A pleasure to burn: Why do people like spicy foods?

Spicy foods are enjoyed the world over, but scientists don't know why people partake in culinary masochism.

Image source: Pixabay
  • Humans are the only animals known to willingly eat foods that cause irritation, discomfort, and even pain.
  • Theories for why range from thrill-seeking behavior to an evolutionary adaptation for seeking foods that reduce pathogens.
  • Taste results from an interplay of genes, culture, memory, and personality, a complex design that scientists are only now beginning to understand.
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Why your favourite film baddies all have a truly evil laugh

What's the role of evil in storytelling?

Heath Ledger as The Joker in The Dark Night, Christopher Nolan, 2008

Towards the end of the Disney film Aladdin (1992), our hero's love rival, the evil Jafar, discovers Aladdin's secret identity and steals his magic lamp. Jafar's wish to become the world's most powerful sorcerer is soon granted, and he then uses his powers to banish Aladdin to the ends of the Earth.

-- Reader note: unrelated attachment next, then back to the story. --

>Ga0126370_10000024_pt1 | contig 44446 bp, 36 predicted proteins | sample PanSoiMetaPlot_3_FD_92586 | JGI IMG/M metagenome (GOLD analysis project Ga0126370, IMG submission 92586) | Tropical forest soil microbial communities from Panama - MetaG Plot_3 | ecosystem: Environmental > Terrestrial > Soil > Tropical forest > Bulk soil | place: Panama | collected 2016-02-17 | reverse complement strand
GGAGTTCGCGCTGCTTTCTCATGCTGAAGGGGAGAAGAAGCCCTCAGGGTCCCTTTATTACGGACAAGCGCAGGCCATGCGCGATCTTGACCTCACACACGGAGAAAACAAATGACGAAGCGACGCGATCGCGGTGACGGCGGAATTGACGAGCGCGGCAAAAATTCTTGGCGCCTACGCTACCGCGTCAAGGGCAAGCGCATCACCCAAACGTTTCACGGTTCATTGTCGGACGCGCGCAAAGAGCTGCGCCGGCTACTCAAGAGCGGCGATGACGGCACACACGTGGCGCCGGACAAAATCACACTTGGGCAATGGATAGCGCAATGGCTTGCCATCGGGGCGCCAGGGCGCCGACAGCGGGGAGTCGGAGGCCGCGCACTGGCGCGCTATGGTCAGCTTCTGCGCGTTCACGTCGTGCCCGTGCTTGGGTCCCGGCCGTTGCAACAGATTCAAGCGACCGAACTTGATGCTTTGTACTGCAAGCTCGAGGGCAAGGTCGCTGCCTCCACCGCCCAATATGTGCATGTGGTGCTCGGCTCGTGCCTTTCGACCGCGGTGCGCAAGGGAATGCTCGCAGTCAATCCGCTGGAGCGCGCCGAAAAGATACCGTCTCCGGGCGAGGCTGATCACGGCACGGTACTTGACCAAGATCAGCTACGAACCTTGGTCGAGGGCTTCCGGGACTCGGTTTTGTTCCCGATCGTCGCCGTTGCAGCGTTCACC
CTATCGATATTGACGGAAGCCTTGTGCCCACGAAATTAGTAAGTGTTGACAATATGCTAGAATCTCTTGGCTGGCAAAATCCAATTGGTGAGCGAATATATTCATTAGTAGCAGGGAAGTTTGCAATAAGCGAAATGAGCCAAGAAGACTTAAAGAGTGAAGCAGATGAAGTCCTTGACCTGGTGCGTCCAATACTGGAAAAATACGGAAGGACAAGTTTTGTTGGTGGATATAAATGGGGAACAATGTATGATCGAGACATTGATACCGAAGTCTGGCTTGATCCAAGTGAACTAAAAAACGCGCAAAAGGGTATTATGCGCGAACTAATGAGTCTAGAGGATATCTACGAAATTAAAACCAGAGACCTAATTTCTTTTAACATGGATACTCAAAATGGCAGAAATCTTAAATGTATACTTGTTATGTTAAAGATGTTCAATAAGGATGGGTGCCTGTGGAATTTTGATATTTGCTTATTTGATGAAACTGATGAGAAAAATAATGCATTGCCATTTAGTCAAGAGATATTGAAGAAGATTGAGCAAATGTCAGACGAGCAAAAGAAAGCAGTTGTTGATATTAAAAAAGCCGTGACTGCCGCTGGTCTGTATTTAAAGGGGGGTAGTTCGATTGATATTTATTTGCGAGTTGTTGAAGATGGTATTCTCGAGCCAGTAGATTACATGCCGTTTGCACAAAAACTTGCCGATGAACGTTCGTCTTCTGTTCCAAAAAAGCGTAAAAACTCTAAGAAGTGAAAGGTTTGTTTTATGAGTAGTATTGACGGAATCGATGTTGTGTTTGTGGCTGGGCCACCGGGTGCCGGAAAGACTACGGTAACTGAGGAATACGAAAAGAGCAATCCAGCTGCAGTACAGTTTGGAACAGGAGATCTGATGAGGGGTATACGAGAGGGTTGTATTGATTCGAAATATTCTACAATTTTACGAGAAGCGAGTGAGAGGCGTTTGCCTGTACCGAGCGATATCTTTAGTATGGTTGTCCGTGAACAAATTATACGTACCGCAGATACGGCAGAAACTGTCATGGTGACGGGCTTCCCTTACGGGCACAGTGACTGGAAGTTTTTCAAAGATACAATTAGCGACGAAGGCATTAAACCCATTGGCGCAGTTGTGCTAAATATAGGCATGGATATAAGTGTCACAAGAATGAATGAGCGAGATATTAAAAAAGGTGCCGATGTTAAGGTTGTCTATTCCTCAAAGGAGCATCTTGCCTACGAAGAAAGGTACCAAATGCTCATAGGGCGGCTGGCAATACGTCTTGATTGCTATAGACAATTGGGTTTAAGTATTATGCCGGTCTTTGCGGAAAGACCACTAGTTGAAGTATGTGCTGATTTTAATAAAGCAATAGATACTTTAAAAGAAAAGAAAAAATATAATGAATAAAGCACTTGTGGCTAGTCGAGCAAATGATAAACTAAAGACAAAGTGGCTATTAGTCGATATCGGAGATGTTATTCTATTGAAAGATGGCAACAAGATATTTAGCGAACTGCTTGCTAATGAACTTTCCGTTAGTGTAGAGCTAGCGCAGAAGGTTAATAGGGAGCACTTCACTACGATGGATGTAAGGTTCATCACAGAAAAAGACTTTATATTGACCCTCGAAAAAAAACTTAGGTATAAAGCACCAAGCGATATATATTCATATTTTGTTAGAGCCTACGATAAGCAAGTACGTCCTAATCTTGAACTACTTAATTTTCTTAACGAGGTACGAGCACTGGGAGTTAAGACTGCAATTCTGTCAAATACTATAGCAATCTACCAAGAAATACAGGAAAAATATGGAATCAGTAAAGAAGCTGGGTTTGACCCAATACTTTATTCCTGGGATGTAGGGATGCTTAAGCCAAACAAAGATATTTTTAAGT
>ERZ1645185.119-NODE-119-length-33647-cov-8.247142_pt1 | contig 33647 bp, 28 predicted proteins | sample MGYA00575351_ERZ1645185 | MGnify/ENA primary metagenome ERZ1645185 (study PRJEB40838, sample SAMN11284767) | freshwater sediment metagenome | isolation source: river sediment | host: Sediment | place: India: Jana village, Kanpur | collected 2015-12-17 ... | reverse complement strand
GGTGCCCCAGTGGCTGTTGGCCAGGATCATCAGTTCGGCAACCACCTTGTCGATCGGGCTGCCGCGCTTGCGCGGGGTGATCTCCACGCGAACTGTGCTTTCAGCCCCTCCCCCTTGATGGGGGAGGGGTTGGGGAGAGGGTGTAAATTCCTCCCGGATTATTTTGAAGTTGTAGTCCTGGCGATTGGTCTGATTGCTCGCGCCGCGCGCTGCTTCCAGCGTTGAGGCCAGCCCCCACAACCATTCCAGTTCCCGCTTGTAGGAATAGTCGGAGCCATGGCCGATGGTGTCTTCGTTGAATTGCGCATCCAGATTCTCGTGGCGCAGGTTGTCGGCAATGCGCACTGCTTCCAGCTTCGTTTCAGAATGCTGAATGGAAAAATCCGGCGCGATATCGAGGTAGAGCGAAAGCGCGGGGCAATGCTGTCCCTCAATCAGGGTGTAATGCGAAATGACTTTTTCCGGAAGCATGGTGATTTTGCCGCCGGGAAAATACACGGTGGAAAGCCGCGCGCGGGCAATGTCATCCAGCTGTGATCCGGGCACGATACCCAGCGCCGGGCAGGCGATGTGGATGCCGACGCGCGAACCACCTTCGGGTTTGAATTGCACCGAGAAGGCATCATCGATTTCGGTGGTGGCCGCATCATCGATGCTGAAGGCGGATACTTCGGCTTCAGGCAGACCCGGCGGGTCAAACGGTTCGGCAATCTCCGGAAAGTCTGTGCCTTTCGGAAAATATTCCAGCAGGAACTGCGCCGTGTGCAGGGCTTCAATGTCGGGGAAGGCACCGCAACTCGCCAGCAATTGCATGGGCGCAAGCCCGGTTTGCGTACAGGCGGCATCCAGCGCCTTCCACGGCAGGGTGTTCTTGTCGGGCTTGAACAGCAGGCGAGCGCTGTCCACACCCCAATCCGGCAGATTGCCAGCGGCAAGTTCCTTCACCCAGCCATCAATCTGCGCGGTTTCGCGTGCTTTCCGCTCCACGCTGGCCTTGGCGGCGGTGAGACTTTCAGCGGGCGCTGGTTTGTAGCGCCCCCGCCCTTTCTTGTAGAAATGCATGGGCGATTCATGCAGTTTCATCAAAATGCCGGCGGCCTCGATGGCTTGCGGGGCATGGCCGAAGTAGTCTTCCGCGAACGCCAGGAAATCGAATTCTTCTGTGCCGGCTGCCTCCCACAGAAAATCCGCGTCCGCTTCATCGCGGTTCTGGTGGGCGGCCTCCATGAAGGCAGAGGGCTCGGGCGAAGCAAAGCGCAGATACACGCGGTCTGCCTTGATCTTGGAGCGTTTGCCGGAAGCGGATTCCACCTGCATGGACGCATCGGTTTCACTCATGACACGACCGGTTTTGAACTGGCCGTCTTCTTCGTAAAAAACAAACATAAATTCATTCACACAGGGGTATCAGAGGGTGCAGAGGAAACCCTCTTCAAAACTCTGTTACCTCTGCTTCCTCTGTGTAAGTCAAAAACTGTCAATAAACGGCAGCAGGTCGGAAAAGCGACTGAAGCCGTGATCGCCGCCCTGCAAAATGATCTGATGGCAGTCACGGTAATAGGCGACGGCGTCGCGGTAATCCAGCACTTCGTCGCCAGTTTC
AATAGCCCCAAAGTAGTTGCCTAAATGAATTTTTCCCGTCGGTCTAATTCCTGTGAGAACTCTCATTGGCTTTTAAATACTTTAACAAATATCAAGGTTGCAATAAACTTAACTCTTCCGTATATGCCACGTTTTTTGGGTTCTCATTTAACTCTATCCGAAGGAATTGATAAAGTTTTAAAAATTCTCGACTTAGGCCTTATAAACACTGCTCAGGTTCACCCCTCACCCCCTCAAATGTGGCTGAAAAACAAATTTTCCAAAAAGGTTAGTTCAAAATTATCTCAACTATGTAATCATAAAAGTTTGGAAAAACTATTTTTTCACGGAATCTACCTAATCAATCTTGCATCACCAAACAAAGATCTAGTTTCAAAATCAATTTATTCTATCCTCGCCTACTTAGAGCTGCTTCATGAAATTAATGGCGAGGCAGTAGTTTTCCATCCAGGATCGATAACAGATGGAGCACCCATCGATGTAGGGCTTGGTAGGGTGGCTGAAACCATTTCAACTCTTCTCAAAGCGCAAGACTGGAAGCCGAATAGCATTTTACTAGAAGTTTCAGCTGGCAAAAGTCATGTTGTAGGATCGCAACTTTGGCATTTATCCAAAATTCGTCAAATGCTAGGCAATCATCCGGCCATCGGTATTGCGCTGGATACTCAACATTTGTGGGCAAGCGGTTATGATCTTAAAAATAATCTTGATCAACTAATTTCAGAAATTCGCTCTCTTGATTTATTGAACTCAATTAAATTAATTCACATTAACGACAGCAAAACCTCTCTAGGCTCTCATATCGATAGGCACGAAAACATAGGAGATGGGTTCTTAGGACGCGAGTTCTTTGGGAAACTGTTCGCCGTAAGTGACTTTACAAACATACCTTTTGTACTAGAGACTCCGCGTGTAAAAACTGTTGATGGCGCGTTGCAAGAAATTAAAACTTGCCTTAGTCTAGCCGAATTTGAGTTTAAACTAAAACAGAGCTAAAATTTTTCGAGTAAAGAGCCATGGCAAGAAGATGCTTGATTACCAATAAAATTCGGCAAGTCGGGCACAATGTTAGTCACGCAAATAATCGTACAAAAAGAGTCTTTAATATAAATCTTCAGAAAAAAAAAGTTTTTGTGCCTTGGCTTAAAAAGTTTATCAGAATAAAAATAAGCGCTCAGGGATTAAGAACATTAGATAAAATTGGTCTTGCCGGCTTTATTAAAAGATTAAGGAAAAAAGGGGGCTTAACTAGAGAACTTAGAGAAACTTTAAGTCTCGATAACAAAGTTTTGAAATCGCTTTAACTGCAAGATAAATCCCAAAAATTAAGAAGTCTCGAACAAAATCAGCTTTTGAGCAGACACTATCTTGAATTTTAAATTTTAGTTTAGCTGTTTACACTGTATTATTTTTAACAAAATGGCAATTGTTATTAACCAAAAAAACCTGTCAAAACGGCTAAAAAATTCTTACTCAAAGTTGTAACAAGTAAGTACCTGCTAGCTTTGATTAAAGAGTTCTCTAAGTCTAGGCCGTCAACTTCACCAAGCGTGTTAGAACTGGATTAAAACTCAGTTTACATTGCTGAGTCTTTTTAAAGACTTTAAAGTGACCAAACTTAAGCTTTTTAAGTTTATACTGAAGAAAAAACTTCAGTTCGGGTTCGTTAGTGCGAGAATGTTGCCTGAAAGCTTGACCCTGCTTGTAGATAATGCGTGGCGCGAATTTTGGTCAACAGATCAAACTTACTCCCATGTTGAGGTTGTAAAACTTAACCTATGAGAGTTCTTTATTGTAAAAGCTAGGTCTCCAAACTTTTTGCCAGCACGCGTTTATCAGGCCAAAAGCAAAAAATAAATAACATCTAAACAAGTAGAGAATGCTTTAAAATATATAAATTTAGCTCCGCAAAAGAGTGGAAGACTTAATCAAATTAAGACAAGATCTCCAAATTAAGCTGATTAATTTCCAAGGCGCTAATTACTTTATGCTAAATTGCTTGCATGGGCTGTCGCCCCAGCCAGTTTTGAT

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Short men are indirectly aggressive toward taller men, study finds

The study shows when the 'Napoleon complex' is most likely to emerge.

Artist: Andrea Appiani
  • A recent study examined the Napoleon complex through economic games.
  • The results showed that shorter men are more likely than taller men to keep a disproportionate amount of resources for themselves, but only when the other player can't retaliate.
  • The study suggests that the Napoleon complex is most likely to manifest in situations where the shorter man has all the power.
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Promotional photo of Lena Headey as Cersei Lannister on Game of Thrones
  • It's commonly thought that the suppression of female sexuality is perpetuated by either men or women.
  • In a new study, researchers used economics games to observe how both genders treat sexually-available women.
  • The results suggests that both sexes punish female promiscuity, though for different reasons and different levels of intensity.
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How evolution made our brains lazy

Blame our ancestors for why it's easier to be a couch potato.

Pixabay.com
  • A new study shows that the brain prefers to expend as little energy as possible.
  • Putting forth less effort had advantages for our ancestors.
  • Being inactive is not beneficial in modern life and needs addressing.
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